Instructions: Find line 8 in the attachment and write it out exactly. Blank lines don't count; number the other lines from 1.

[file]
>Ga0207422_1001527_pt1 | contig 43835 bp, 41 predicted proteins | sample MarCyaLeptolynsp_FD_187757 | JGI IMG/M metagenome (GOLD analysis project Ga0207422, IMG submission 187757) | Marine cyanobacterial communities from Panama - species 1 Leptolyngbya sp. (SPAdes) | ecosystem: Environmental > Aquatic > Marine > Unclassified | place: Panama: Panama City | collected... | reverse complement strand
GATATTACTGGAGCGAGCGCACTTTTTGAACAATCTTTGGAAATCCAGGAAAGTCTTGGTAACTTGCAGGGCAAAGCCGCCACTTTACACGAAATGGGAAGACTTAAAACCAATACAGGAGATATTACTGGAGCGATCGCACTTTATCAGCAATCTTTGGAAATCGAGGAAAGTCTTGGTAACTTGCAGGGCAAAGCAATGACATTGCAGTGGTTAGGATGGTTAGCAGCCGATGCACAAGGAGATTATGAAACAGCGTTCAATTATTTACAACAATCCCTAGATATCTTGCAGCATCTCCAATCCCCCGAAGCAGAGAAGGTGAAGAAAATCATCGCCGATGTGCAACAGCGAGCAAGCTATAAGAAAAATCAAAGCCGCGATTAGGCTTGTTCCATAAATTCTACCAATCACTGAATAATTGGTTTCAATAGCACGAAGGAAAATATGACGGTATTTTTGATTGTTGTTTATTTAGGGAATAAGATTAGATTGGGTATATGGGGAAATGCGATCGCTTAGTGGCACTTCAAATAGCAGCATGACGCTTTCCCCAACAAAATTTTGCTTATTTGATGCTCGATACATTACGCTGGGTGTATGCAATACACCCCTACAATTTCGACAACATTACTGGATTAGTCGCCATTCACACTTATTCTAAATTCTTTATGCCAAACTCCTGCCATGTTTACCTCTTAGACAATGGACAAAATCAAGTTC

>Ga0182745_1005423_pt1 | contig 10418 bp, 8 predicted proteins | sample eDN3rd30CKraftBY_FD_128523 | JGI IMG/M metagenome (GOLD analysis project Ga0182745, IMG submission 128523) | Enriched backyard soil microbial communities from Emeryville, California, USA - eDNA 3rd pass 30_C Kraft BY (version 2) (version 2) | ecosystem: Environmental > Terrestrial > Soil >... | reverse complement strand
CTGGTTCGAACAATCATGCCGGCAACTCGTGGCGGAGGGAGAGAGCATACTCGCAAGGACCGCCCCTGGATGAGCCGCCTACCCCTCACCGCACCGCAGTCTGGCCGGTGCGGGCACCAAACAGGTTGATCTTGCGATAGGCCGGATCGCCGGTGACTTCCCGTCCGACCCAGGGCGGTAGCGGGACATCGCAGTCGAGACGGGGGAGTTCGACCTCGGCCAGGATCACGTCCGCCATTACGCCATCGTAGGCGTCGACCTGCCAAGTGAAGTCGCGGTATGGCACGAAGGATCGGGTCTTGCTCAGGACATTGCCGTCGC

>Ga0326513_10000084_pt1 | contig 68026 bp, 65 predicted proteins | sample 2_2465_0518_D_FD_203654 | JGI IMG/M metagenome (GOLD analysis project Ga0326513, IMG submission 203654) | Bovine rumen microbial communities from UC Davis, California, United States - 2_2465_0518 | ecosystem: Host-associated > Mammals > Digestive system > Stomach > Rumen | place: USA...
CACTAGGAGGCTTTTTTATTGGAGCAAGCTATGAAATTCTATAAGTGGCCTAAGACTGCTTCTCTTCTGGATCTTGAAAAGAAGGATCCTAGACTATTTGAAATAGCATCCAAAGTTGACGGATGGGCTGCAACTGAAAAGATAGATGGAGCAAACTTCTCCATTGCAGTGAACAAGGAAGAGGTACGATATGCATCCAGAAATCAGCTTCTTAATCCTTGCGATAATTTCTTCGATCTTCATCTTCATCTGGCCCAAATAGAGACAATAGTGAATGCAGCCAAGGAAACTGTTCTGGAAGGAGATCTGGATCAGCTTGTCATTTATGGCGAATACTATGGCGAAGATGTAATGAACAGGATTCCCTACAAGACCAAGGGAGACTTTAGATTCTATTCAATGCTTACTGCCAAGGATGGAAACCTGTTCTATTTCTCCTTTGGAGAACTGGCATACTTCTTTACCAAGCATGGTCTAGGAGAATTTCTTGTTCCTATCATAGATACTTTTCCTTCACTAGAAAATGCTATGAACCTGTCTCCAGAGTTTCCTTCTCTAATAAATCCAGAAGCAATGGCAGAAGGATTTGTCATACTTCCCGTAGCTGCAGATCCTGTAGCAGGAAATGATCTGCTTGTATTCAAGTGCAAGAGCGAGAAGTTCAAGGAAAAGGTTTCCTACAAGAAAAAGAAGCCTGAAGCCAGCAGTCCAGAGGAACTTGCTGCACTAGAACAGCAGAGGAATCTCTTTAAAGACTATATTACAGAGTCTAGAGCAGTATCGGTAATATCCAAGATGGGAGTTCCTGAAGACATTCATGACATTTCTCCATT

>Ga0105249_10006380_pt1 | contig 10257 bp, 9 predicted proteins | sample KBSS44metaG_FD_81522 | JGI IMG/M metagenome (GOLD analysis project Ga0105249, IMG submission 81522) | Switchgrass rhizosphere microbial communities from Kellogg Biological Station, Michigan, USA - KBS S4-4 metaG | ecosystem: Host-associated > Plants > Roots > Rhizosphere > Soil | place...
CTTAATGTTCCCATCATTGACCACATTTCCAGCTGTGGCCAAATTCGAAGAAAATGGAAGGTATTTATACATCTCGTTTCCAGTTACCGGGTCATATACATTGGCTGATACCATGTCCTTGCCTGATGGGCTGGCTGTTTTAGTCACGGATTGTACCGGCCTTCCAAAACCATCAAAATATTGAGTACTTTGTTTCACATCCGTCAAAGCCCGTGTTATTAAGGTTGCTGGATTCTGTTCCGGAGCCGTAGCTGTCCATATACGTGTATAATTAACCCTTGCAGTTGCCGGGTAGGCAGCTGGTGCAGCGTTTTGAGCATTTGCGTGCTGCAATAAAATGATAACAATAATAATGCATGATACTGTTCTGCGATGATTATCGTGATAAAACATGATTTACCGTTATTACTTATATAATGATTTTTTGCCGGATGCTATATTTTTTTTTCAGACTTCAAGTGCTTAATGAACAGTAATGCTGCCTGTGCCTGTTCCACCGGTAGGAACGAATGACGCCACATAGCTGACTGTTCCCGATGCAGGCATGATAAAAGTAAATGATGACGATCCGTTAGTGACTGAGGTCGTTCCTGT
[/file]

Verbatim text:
CTTAATGTTCCCATCATTGACCACATTTCCAGCTGTGGCCAAATTCGAAGAAAATGGAAGGTATTTATACATCTCGTTTCCAGTTACCGGGTCATATACATTGGCTGATACCATGTCCTTGCCTGATGGGCTGGCTGTTTTAGTCACGGATTGTACCGGCCTTCCAAAACCATCAAAATATTGAGTACTTTGTTTCACATCCGTCAAAGCCCGTGTTATTAAGGTTGCTGGATTCTGTTCCGGAGCCGTAGCTGTCCATATACGTGTATAATTAACCCTTGCAGTTGCCGGGTAGGCAGCTGGTGCAGCGTTTTGAGCATTTGCGTGCTGCAATAAAATGATAACAATAATAATGCATGATACTGTTCTGCGATGATTATCGTGATAAAACATGATTTACCGTTATTACTTATATAATGATTTTTTGCCGGATGCTATATTTTTTTTTCAGACTTCAAGTGCTTAATGAACAGTAATGCTGCCTGTGCCTGTTCCACCGGTAGGAACGAATGACGCCACATAGCTGACTGTTCCCGATGCAGGCATGATAAAAGTAAATGATGACGATCCGTTAGTGACTGAGGTCGTTCCTGT